Autism And Education

My son and my daughter are happy, active, healthy children who enjoy school and are lucky to have a solid family life. But they are very different. My autistic son tests in the "severe" range in many subjects. At 8, he reads well but cannot answer basic questions about what he has read. He speaks at a 3-year-old level, adores "Blue's Clues" and is almost potty-trained.

My daughter, meanwhile, tests in the 95th percentile nationwide on standardized tests. At 12, she shows an amazing ability to process information, taking complex ideas apart and putting them back together to form new thoughts. She reads an entire novel most Sunday afternoons, solves the Sudoku puzzles in the paper and memorizes the entire script—not just her own lines—for the school plays she loves to be in.

At school, my son spends a portion of his day in a regular classroom. But primarily he learns in a group of two to six children led by an intervention specialist, often accompanied by an aide. Even when he's in the regular classroom, he is never without an adult by his side. His intervention specialist records everything he does in daily logs that are required to ensure funding. She often presents me with new strategies to help him learn a difficult concept, which attests to the volumes of time she dedicates to addressing his unique needs.

My son's teachers do their absolute best for him. I know they love him. But beyond that, his government-mandated Individualized Education Plan legally ensures that he gets every opportunity to excel. In addition, his teachers spend countless hours each year filling out detailed quarterly reports and other government-required paperwork. If I decide that the school district should pay for something extra to improve my son's education, I can appeal to an independent board for mediation.

My daughter spends all but three hours of her school week in a regular classroom, where she often hides a book in her desk and reads while the teacher talks. She complains to me when the teacher reteaches things she learned last year, and she resents being drilled over and over on something she learned in 10 minutes. For three hours a week, she is pulled from her classroom for a "gifted" program with 15 other children, where she works either on a group project with other students or independently on her own blog or a computer-based foreign-language program.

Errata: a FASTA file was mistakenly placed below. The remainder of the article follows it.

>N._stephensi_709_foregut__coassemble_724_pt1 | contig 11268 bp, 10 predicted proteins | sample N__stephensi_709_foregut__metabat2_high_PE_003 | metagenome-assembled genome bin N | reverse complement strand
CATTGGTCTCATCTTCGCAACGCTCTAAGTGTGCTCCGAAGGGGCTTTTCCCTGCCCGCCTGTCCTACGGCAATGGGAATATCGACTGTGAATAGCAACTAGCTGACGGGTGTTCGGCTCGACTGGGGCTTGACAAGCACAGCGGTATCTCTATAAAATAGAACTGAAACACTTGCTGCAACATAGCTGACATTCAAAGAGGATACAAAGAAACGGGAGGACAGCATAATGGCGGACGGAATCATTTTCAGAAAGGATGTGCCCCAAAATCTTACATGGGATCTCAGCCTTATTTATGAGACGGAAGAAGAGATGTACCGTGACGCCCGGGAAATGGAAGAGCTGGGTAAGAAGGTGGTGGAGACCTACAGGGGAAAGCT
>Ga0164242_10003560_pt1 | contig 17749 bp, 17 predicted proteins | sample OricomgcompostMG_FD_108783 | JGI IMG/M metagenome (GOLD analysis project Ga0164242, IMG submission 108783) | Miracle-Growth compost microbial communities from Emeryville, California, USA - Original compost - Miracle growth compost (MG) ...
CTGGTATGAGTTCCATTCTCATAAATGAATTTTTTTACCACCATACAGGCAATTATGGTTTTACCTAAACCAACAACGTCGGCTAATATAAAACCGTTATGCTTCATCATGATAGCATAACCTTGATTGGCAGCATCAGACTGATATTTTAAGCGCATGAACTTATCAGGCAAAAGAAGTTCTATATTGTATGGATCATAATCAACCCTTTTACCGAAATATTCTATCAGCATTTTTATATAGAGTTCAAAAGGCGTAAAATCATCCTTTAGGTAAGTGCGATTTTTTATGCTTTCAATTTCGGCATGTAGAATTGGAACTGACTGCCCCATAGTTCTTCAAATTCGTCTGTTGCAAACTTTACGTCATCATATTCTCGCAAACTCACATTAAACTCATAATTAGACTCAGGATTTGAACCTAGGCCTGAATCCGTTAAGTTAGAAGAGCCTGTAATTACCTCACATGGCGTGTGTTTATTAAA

I can only imagine how much my daughter would excel if she had a program specifically geared to her strengths, one that challenged her creativity on a daily basis. Or if she received even half the individual attention my son receives every week. What if she had a person sitting next to her to encourage her to think of new ways of doing things? What if her teacher didn't have to manage a large classroom full of kids, who didn't scold her for "making things confusing for everyone else"? What would happen if she spent all day in a room with two to six other gifted children, along with a couple of adults who specialized in pushing them to realize their potential?

There is no government mandate to fund gifted education. In 2008 there was only $7.5 million in federal grants available through the Jacob K. Javits Gifted and Talented Students Education Program. All additional funding comes from states and private organizations. Compare that with the $24.5 billion allotted by No Child Left Behind, a federal program whose goal is to help every child, including the mentally disabled, meet minimum standards. But is that a wise investment? Wouldn't some of those billions be more wisely spent on special teachers and mandated programs for gifted children, who have the potential to make advances in science, technology and the arts that would benefit everyone?

It pains me to suggest taking some of the federal money designated for my disabled son and spending it on my overperforming daughter. My son will probably meet minimum standards, but most parents of autistic children describe goals for their kids in much more modest terms: being able to bathe themselves, get a job, or live semi-independently. My daughter has the potential for much more. If she were given even a fraction of the customized education that my son receives, she could learn the skills needed to prevent the next worldwide flu pandemic, or invent a new form of nonpolluting transportation. Perhaps she could even discover a cure for autism.

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